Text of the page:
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Safe Blood for All: How Close Are We?

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Dr Mausumi Swami, Director- State Blood Transfusion Council and Head- Department of Transfusion Medicine, DDU Hospital talks about the status of voluntary blood donation in India and steps that can help in making blood safe

Millions of patients rely on blood transfusion every year, to survive. Blood transfusion services (BTS) all over the world encounter a twofold challenge on a daily basis- to ensure sufficient blood and safe blood supply for such patients. According to the World Health Organisation (WHO), even 1 per cent of a country’s population can fulfil the country’s blood demand. Sadly, low to middle-income developing countries constantly struggle to maintain an adequate blood supply. In addition to that, access to safe blood is another issue which cannot be taken for granted. Shortage of blood supply and transfusion transmitted infections (TTIs) are two major challenges that exist in India. The problem lies in the low number of voluntary blood donors or rather, repeat voluntary donors.

Two major triggers for blood safety which greatly highlighted the importance of voluntary blood donation were the identification of the first individual who contracted HIV through blood transfusion and the HIV epidemic that took place in the early 1990s. Safe blood supply gained utmost importance for blood transfusion services and authorities started promoting voluntary blood donation.

Voluntary donors and replacement donors

A voluntary blood donor donates blood willingly and receives no benefits in any form. Such donors are considered the safest because they are driven by the emotion of care for others. They do not tend to conceal any health related information as they understand their blood is going to save many lives. On the other hand, when a donor donates blood only when it is required by a friend or a family member in an emergency situation, it is a replacement donor. Replacement donors tend to conceal their true health information and such donations pose a threat to the safety of the blood supply. It has been observed by numerous studies that the prevalence rate of infectious diseases in replacement or a family donor is higher than voluntary donors.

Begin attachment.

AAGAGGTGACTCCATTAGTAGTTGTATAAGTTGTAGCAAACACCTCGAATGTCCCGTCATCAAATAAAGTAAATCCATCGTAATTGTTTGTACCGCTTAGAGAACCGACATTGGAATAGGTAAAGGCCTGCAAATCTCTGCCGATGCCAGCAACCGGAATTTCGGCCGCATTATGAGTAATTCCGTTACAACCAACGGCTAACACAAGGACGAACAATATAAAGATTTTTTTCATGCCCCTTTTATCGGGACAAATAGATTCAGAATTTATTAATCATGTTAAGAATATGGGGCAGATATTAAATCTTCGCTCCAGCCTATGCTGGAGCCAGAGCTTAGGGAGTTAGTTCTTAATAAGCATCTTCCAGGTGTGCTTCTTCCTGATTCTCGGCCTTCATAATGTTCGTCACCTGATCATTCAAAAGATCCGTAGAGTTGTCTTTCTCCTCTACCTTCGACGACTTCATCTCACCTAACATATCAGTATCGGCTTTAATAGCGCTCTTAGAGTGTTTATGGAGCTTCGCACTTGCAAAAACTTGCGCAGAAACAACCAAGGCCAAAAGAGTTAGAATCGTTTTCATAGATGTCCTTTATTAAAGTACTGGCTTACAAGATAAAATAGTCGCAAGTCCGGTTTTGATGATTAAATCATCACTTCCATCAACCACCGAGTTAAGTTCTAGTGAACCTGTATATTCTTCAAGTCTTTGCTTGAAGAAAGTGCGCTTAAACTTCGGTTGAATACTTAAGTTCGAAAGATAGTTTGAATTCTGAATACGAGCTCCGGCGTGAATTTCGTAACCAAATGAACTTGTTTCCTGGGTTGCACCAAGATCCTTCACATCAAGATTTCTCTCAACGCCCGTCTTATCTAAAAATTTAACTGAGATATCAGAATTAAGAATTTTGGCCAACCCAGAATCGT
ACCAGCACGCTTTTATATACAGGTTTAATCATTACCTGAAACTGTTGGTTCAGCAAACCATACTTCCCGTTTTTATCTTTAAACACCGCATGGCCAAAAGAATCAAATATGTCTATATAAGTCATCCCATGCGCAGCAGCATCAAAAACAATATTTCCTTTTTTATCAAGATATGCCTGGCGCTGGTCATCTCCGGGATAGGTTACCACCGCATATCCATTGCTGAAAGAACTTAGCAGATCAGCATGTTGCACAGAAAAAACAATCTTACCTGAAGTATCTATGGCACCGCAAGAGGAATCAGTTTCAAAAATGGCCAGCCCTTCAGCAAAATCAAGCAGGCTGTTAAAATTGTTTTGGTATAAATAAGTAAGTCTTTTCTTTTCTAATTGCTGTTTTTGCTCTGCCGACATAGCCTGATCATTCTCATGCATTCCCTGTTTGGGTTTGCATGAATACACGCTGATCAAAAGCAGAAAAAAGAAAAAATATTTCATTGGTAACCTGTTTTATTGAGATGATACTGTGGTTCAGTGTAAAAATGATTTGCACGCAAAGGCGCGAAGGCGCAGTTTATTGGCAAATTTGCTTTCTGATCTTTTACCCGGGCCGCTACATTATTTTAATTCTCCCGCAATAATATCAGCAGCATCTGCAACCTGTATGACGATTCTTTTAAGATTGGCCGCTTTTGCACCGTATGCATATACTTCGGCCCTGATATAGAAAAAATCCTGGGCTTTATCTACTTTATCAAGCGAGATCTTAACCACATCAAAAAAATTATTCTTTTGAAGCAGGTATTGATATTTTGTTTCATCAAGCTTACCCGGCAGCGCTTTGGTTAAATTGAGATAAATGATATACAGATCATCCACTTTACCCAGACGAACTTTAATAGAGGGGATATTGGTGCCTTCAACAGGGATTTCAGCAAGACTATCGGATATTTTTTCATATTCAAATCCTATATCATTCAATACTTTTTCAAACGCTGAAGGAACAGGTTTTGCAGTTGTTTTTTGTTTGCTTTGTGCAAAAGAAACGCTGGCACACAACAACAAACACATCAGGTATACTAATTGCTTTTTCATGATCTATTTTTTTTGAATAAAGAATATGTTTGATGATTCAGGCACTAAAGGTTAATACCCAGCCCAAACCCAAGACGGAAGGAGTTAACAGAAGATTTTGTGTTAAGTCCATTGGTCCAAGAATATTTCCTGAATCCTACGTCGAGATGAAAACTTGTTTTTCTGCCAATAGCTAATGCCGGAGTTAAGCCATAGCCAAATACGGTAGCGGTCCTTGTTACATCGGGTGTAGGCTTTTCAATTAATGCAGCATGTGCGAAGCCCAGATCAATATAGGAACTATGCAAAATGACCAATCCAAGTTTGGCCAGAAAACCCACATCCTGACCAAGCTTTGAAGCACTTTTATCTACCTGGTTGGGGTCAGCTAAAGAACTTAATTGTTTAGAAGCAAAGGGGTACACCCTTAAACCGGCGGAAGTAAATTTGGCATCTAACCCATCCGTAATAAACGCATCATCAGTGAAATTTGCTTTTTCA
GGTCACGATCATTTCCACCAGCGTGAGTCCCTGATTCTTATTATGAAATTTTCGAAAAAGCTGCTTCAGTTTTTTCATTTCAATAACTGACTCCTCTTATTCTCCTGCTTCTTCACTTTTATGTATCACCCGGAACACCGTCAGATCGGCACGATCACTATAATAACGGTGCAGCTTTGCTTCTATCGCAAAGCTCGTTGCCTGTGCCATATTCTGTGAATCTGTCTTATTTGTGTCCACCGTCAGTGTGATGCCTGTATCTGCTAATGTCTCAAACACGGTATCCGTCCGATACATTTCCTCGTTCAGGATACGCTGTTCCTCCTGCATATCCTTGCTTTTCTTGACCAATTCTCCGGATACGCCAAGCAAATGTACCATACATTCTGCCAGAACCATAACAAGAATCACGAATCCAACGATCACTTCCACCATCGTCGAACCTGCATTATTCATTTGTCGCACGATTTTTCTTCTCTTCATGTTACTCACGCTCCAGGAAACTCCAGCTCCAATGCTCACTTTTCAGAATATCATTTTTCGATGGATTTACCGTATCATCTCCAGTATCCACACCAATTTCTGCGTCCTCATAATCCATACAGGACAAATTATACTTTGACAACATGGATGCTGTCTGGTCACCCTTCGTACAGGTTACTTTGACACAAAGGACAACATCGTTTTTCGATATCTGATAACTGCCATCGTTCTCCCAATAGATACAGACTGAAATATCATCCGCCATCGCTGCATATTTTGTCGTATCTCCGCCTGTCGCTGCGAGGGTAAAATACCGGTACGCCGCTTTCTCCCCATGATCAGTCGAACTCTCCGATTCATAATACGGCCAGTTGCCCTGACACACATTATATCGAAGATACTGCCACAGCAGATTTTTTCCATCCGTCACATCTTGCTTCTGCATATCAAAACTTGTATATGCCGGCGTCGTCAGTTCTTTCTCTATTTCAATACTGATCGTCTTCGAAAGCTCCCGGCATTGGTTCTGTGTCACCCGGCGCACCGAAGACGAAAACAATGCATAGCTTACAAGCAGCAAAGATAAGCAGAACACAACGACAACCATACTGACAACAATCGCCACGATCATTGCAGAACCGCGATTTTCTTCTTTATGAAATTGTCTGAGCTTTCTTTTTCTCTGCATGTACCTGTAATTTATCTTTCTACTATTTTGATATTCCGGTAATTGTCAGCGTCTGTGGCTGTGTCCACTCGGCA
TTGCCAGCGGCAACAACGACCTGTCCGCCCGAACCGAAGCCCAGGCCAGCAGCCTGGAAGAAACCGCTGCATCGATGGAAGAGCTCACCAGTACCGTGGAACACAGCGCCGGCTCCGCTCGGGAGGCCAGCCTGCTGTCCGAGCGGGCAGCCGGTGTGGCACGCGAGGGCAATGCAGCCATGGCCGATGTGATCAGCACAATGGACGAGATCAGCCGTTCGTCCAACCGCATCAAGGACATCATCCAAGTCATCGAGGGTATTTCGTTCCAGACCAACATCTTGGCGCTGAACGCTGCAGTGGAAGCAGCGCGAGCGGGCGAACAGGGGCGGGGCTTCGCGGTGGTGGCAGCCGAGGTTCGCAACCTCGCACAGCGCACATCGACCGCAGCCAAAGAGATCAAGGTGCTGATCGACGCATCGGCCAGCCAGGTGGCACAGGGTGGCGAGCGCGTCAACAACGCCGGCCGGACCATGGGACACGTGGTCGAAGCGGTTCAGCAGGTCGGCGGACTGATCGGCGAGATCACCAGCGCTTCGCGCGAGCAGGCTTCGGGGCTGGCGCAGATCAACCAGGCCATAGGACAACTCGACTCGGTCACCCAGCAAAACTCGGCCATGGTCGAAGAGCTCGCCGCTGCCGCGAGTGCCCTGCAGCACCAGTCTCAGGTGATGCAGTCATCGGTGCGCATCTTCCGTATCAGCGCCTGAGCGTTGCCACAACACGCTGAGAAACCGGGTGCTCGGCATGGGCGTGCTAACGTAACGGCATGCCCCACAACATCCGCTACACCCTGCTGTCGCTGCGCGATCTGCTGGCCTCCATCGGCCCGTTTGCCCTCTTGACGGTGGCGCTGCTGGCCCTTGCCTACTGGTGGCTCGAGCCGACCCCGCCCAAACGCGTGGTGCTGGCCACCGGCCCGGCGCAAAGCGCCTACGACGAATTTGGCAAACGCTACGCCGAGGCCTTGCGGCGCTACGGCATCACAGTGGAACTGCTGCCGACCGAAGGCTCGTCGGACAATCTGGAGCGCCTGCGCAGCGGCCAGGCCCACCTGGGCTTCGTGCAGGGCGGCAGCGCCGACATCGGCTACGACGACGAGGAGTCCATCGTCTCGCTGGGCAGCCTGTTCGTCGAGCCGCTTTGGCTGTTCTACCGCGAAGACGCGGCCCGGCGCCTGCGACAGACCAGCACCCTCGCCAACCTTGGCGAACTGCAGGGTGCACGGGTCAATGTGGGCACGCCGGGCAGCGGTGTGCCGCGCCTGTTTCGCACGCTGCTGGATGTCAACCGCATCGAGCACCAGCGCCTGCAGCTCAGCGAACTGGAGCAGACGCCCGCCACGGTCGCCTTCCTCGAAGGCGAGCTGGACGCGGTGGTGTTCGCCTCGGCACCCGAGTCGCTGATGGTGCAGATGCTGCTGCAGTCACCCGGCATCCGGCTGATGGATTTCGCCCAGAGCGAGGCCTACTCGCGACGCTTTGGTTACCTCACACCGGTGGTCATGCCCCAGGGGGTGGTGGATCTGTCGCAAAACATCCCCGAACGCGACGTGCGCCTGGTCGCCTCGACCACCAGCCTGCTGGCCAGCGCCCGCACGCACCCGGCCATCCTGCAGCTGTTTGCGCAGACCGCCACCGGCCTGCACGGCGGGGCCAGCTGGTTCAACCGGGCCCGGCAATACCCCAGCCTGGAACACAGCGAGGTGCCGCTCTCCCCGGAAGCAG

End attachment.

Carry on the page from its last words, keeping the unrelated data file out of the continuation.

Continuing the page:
Safe and adequate blood supply: challenges

Most of the corporate hospitals rely on replacement donations. Sadly, some media reports from the past indicate the existence of paid donors who guise as family or friends. Replacement donations alone cannot help in meeting the national blood requirement, as these donors donate only when required by their near and dear ones. Also, it has been seen that many hospitals or blood banks that rely on replacement donors, fail to maintain their stock.

The WHO Global Database on Blood Safety data shows that only 54 out of 193 countries have achieved 100 per cent voluntary blood donation. Out of these, 68 per cent were developed countries. According to NACO Blood Bank Assessment Report 2016, India reports an average of 80 per cent voluntary blood donations in a few regions and less than 60 per cent in some regions. The fact that the annual requirement is 12 million and we are short of 2 million blood units reflects the true status of blood donation in our country.

Further, it has been observed that countries with 100 per cent voluntary blood donation numbers have much lower risk of TTIs. News about TTIs, surfacing almost every month in India, gives a shocking picture of our blood supply. Also, hepatitis B and C are less talked about because of low awareness about the issue, although the prevalence is rising every year.